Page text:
President Museveni declines to assent to Minimum Wages Bill

President Museveni declines to assent to Minimum Wages Bill
President Museveni

President Yoweri Museveni has declined to assent to the Minimum Wages Bill. The Bill was in February passed by parliament.

The Minimum Wages Bill, 2018 sought to empower the Minister of Gender, Labour and Social Development to appoint a Minimum Wages Board to fix all minimum wages for various sectors. The Bill also mandated the Minister to announce the Minimum Wages annually.

According to his letter dated 21st August 2019 addressed to Speaker of Parliament Rebecca Kadaga, the President rejected the Bill and accordingly returned it.

Kadaga communicated the President’s decision on Tuesday 27th August 2019 during the plenary session saying that the President had written to her indicating his decision not to sign the Bill following advice from the Attorney General William Byaruhanga.

President Museveni says that there are no gaps in the Minimum Wages Advisory Board and the Wages Council Act that the Bill seeks to cure. He argues that the current law is adequate and enforceable.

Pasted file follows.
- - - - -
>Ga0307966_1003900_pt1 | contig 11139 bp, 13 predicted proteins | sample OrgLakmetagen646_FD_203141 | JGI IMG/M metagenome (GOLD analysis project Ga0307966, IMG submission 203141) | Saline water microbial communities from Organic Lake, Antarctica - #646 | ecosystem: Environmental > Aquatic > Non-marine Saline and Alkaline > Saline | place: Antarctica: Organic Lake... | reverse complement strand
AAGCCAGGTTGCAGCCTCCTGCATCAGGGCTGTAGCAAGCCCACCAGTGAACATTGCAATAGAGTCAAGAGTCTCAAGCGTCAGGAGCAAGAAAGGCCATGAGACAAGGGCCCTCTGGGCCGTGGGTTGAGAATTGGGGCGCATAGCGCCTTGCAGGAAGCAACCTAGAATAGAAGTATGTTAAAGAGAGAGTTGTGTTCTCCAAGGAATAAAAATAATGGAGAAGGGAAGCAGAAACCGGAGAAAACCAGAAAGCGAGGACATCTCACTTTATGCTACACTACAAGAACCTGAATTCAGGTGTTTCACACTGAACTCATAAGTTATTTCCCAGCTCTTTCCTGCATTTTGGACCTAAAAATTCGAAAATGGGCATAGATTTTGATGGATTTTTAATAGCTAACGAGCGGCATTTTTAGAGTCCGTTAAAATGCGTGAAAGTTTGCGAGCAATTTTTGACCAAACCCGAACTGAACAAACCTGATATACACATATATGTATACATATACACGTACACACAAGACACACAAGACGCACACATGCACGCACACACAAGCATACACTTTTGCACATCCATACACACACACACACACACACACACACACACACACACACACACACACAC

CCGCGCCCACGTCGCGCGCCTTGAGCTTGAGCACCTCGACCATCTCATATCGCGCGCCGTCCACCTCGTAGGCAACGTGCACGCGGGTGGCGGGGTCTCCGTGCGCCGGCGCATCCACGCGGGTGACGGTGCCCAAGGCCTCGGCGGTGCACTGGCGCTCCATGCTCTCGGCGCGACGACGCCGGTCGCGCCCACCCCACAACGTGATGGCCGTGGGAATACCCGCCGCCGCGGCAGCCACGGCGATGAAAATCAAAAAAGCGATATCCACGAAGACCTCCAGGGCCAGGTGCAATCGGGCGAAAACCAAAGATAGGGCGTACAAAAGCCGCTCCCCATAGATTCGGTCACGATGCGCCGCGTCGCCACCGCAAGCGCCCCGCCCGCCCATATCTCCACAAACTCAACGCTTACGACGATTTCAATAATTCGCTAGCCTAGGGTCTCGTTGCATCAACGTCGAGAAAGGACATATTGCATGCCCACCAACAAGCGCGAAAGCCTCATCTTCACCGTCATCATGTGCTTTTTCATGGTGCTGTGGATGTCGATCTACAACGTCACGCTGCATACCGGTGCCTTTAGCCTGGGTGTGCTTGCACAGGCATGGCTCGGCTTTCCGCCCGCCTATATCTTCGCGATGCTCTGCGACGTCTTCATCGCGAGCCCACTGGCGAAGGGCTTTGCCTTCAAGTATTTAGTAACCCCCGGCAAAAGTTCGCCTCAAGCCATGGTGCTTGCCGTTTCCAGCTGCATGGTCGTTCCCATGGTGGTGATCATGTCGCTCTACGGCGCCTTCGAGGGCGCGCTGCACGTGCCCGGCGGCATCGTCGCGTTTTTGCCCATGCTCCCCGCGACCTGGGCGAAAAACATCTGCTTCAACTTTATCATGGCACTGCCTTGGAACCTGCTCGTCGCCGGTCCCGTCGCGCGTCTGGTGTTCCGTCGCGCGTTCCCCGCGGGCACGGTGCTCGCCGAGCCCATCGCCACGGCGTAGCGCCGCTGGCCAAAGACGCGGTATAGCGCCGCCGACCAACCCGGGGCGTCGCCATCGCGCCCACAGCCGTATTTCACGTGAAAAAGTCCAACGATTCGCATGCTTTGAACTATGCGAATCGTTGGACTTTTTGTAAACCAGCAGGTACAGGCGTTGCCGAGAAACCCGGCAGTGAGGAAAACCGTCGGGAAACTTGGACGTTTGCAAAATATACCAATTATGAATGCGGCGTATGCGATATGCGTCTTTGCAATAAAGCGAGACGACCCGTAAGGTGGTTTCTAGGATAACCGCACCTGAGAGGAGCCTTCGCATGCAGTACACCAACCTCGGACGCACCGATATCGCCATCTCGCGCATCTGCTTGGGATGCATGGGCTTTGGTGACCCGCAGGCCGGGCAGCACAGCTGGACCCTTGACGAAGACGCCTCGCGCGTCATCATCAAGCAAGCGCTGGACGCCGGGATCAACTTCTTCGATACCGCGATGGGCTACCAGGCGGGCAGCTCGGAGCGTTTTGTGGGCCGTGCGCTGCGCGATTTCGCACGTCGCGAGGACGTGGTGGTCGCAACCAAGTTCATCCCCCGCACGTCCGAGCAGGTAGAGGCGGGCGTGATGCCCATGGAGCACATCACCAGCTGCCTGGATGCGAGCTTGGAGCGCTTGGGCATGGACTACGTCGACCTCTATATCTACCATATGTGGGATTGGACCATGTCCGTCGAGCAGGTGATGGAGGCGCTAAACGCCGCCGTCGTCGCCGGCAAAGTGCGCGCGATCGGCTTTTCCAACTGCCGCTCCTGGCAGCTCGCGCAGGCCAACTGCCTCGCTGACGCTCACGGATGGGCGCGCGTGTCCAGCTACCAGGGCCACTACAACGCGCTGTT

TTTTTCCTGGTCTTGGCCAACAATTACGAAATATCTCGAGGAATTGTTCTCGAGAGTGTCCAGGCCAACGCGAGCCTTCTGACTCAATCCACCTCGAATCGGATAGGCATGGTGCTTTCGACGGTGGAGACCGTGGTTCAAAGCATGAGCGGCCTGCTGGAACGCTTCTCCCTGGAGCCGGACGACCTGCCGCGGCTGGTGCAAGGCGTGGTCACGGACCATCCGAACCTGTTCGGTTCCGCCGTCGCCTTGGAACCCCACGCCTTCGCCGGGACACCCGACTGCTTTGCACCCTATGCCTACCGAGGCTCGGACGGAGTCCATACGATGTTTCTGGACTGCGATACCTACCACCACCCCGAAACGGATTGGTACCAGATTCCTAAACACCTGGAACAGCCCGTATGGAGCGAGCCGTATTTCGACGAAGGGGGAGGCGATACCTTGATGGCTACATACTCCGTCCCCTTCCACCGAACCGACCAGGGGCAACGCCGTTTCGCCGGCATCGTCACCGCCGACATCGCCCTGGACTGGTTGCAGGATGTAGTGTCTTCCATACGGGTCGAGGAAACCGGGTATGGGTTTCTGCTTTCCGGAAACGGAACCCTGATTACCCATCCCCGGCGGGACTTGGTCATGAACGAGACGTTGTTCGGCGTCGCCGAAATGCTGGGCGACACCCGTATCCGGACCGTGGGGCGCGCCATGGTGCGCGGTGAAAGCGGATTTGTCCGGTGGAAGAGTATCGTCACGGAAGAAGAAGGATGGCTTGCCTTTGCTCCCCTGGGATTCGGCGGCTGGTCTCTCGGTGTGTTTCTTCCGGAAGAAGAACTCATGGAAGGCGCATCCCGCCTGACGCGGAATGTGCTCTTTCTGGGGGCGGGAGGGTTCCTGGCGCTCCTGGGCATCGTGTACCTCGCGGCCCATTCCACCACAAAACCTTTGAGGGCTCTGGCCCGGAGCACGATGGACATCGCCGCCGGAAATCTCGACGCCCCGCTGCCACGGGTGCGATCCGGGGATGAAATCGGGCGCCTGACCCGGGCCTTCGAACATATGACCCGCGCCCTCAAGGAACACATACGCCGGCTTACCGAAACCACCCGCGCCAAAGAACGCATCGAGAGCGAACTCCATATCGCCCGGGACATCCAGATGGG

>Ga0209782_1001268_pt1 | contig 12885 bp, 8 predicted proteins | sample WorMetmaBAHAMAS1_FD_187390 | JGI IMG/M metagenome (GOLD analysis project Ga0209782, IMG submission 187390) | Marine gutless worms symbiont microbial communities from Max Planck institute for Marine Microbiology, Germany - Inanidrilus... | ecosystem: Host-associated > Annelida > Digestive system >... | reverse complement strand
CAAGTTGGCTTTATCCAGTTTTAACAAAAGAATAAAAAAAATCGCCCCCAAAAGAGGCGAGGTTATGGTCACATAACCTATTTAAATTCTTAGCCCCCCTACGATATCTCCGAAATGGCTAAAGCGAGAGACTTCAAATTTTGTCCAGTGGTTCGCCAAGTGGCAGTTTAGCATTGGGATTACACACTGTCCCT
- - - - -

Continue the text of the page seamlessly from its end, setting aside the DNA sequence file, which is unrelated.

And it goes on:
He further says that Cabinet still awaits a report from the Ministry of Gender on the implications of fixing a Minimum Wage to investment and the economy to enable them make an informed decision.

Kadaga said that Parliament was to take a decision on the President’s letter and the Bill at a later stage since it had been rejected.

Arua Municipality MP Kassiano Wadri expressed displeasure with the President’s letter which refers to advice given by the Attorney General.

He wondered why the Attorney General had not given his opinion to Parliament before the Bill could be passed an argument that received the support of the Speaker.

The International Labour Organisation (ILO) defines a minimum wage as the minimum sum of money payable to a worker for work performed or services rendered within a given period to cover the minimum needs of the worker, his or her family, in light of national economic and social conditions.

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The Bill was presented to Parliament by a private member Arinaitwe Rwakajara, the Workers MP and considered by Parliament’s Gender Committee. Rwakajara was recently quoted saying that his Bill was not necessarily mean higher salaries for workers but rather creation of harmony between employers and employees.